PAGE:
My 10 yr old daughter looks about 15 (good thing I “brainwashed” her on the whole purity thing 😉 ) and at the Drs office last Fri, an 18 year old girl stuck up a conversation. She told my daughter (while I was standing in line) how unfortunate she was that she had chores, could only listen to Christian music, ect… My 10 year old gave her a speech on how responsibility now would mean an easier life in the future because she could run her own house, ect. The girl’s response? “Yeah, I guess structure is better, then.” I think the only time I had been more proud is when she preaches the gospel, or obeys God in something hard. How sad that that girl missed the truth her whole life!

  18. Sylvia says:

    Nice topic.

    When we confuse ‘stuff’ with happiness then it is a problem IMO. But is all stuff wrong ? And how much is too much ?

    I sheepishly confess to loving books and would cheerfully fill wall after wall with them. But I have since learned to use the library. Especially when it comes free. Yes the whole taxes thing, but I love the library and the events there. Our children have books and toys and I generally encourage them to give one old but good toy to charity when they get new for birthday or christmas.

    Our children are not athletic. They play, but athletes, I would be shocked if someone from our family actually was good enough to play anything remotely professional or even school level.

    As for activities, I would personally not like over scheduling a child. But for instance, swimming is not a skill emphasized in my native country. I actually learned to swim as an adult here, drive a car, even my bike riding was not very good.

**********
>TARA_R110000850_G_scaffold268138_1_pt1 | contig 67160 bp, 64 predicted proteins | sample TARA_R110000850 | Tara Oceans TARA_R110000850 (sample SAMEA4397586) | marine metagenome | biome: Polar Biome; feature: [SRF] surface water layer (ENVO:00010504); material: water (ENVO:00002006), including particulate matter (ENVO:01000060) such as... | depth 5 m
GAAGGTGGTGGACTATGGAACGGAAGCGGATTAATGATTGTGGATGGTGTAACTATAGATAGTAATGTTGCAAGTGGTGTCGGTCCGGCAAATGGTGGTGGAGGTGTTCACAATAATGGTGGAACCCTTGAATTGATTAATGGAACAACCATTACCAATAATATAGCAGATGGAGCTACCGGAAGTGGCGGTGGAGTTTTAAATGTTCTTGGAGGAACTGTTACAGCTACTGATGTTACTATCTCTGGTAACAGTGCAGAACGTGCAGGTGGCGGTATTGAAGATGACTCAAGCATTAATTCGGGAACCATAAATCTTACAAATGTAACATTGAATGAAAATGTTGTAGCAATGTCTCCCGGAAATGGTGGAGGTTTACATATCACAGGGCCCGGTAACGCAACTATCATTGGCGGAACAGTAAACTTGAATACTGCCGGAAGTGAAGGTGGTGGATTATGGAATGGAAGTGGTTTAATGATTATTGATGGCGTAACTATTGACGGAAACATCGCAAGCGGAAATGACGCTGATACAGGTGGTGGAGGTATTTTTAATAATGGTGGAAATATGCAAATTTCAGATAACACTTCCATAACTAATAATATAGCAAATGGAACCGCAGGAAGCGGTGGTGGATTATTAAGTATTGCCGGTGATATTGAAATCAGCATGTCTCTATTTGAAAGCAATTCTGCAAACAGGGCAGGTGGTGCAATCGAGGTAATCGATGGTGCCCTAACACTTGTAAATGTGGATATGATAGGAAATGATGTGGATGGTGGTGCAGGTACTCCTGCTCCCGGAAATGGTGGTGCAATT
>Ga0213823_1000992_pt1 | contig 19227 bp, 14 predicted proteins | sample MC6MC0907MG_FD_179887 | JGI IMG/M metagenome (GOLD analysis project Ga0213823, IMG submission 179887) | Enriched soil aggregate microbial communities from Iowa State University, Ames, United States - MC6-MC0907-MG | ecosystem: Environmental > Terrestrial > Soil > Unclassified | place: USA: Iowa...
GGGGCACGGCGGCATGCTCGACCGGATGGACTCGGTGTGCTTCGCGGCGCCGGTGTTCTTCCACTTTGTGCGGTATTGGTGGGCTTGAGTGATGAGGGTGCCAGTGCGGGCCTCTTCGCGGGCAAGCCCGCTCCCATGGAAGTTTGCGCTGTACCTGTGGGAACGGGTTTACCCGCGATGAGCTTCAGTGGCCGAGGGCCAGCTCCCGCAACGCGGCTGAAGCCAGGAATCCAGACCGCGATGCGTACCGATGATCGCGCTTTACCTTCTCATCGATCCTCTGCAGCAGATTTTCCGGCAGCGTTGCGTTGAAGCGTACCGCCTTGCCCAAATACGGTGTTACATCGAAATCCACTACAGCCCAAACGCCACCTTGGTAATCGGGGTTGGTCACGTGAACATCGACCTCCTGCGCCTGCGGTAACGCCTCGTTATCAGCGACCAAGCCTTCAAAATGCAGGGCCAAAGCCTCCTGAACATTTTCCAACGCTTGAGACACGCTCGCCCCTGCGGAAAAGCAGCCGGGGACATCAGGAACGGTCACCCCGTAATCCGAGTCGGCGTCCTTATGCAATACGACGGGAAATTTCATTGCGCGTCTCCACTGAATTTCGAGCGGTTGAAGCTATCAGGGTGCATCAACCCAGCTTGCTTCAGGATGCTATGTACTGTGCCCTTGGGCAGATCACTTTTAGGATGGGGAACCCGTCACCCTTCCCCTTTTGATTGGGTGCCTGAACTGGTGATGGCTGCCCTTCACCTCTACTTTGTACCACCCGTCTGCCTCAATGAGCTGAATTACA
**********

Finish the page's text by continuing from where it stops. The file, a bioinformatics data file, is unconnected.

So I wanted them to learn things like swimming, biking when they are children. If learning our native language counts as extra curricular I suppose they have that as well as extra math on the weekend.

    As for music and art my husband and I have a very science/math heavy back ground so I try to do the art part though badly 🙁

    And music, learning to play an instrument is something I wish I am brave enough to try at my age. I would look at it as they grow older.

    But I think anything that takes away from family time, eating, cooking as a family on a regular basis will make me revaluate our schdule if we ever get there, hopefully never. Though there will always be those days that are exceptions.

    One good thing I found that helps us as a family to create empathy is sponsored children from our native country. We have ‘adopted’ a sponsored child who is close to the ages of our children when each were born and the same sex. We go to our native country each year and though my husband and I are the ones actually sponsoring them, we encourage our children to ‘share’ their clothes with their sponsored sibling, buy a new toy each year if they get birthday/christmas money or set aside a new toy for them from their gifts. They visit them, write to them etc. These sponsored children are very poor. The hope is our children will learn through this to always share with the less fortunate and not so much stuff for themselves.